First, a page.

Le Soir in Bayport.

Le Soir in Bayport. Credit: Doug Young

After 46 years, one of Long Island's most venerable French restaurants, Le Soir, closed last month and is being transformed by new owners into a French-inspired cafe. The Bayport institution was one of the few French-owned restaurants on Long Island, known for its continental ambience and faithful renditions of classic dishes like boeuf bourguignon and duck à l'orange. 

Le Soir, which opened in 1977, was named among Long Island's top French restaurants by Newsday in 1988, with recommended seafood entrees including “a whole lobster, moist, juicy, split and covered with a creamy, lush whisky sauce that shouldn't concern Prohibitionists.” The restaurant also was heralded for its sizable wine list, which included nearly 100 bottles. The New York Times described Le Soir as “the dream everyone hopes to find: an attractive little French restaurant serving good food at reasonable prices.”

Michaël Kaziewicz, who moved to the United States from France when he was 25 years old, owned Le Soir with his wife, Janina, until his death in 2018. She kept the restaurant going by herself for the past several years, but recently decided to retire and spend more time with her grandchildren.

“It’s really been my whole life,” Janina said. “It wasn’t the same after my husband died. Then the pandemic came, and I had to keep going. … I’m 73. It was time.” 

After putting the restaurant on the market, her Realtor introduced her to Stacé Hansen, who plans to open a new concept with her daughter Kathrine. The two are doing some quick renovations and said they plan to reopen the space as Sunflower Cafe and Bakery, keeping the same staff from Le Soir. 

Janina, who is also known by her nickname, Jasia, said that she and her husband went into the restaurant business shortly after they were married in New York City in 1975. Janina had front-of-house experience and had attended culinary school while Michaël had classically trained to cook in France. They had a shoestring budget and even lived on the second floor of the restaurant for a couple of years. At the time, there was a vibrant French community of chefs in New York City, but less so on Long Island, and it was impossible to source many ingredients, including the French wines. 

“From when we started, it’s day and night. What happened with food not only on the Island, but in the city, in the world,” Janina said. “It’s unbelievable now what you can get. All the excellent cuisine that you have.”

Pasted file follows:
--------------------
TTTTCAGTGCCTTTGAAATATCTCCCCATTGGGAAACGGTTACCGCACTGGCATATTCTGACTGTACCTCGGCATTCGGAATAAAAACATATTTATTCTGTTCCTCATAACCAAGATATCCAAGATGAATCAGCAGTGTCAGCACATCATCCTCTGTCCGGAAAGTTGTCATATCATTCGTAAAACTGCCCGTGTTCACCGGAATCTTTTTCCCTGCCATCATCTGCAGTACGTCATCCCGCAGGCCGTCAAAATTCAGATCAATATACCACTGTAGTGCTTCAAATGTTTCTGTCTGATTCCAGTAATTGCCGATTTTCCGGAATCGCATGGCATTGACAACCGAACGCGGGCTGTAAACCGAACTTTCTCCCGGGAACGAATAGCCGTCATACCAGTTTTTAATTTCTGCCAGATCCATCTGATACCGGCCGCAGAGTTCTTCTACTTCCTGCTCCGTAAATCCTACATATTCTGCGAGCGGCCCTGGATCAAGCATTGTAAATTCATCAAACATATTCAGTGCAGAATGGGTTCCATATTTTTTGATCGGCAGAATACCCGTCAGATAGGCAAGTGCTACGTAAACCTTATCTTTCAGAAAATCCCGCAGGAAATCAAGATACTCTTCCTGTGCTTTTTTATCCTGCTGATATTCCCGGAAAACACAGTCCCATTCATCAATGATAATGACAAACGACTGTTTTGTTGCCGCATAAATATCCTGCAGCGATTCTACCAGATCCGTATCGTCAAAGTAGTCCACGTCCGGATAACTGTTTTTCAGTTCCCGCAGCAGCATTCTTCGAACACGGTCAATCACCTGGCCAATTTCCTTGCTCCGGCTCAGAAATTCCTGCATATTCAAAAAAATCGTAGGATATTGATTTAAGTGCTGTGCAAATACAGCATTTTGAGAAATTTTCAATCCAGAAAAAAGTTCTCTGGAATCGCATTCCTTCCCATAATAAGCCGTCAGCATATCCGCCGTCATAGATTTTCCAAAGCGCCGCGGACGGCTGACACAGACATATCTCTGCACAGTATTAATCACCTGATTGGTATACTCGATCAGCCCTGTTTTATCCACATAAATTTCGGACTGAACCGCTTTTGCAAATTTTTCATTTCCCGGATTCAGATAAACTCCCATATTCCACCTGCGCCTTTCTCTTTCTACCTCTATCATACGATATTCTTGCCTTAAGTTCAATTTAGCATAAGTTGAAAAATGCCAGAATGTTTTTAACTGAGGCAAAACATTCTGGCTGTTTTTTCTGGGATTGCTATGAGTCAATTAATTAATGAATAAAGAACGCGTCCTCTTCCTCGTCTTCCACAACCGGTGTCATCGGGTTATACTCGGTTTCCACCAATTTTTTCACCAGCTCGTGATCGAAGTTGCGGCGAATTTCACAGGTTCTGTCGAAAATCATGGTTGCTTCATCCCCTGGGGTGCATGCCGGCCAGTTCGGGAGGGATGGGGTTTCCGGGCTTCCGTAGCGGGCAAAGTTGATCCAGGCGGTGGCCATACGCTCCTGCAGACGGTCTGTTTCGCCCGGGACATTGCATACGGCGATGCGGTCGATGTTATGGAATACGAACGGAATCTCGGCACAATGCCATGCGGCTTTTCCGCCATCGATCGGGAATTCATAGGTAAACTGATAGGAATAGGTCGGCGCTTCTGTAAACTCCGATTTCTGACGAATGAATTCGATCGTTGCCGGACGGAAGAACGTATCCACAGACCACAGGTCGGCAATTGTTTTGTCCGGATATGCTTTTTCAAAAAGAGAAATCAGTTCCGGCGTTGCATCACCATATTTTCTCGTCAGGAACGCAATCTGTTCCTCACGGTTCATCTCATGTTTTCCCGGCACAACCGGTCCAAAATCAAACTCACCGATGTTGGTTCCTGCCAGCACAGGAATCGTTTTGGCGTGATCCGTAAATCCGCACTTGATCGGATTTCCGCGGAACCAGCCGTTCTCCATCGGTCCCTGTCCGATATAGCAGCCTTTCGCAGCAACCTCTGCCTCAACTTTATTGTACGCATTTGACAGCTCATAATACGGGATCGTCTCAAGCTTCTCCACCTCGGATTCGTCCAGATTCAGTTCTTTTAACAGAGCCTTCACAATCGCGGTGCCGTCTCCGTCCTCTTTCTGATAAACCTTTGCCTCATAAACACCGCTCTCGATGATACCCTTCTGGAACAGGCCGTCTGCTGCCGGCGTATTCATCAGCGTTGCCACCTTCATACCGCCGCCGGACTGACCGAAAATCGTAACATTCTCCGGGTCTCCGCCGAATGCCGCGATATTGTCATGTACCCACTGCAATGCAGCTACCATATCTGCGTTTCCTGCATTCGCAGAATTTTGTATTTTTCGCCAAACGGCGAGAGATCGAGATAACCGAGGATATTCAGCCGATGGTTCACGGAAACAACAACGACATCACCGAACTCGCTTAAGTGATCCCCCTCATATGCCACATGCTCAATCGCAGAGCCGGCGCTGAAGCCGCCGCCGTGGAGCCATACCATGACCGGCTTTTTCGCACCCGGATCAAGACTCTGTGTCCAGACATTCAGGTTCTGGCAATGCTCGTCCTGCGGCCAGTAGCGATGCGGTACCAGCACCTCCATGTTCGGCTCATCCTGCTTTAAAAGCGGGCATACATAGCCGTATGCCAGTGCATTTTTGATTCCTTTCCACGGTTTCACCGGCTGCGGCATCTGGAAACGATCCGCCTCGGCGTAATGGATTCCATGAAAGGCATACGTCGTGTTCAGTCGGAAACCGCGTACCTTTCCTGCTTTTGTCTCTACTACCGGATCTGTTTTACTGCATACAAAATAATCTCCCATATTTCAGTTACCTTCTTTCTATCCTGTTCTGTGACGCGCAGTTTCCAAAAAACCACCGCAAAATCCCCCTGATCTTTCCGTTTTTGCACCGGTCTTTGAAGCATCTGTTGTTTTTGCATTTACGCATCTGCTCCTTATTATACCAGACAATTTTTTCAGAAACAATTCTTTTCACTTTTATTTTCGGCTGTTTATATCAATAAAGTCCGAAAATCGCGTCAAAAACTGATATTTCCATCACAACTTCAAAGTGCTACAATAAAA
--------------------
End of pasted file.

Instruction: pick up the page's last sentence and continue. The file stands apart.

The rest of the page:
The new owner, Hansen, has worked in the food industry for 25 years, most recently owning a catering company, The Potted Palate. She searched for several years to find the perfect space for her first restaurant. 

“It’s always been a dream of mine, and now Kathrine's, to open a French cafe,” Hansen said. “There’s so much charm. I’ve been looking for so long, I could never go into a strip mall. There’s something very special about being in a building with history.” 

Hansen is a resident of Stony Brook and fell in love with French food years ago while living in Paris, where she went to fashion design school. She says her cooking style incorporates many herbs from the garden, such as rosemary and herbes de Provence. 

“It’s going to be flavorful, colorful,” she said. “Our vision for the space is to bring it to where cafes are now today in Paris, where you go in and the proprietors express themselves. Not only can you get baked goods and sweet things. You can also buy different things that they make, delicious jams that we make in-house.”

But she'll also be keeping some of the staples of the Le Soir menu, like the duck l'orange, but with her own twist. Le Soir's pate for example, was previously more sliceable country pate d’campagne. But now it will be served more like a mousse, with sauteed mushrooms and croutons. The menu also has dishes such as Nicoise salad for lunch, vegetable ratatouille, escargot and lobster with roasted vegetables. Sunflower also plans to put on a Christmas Eve and New Year's Eve dinner service. 

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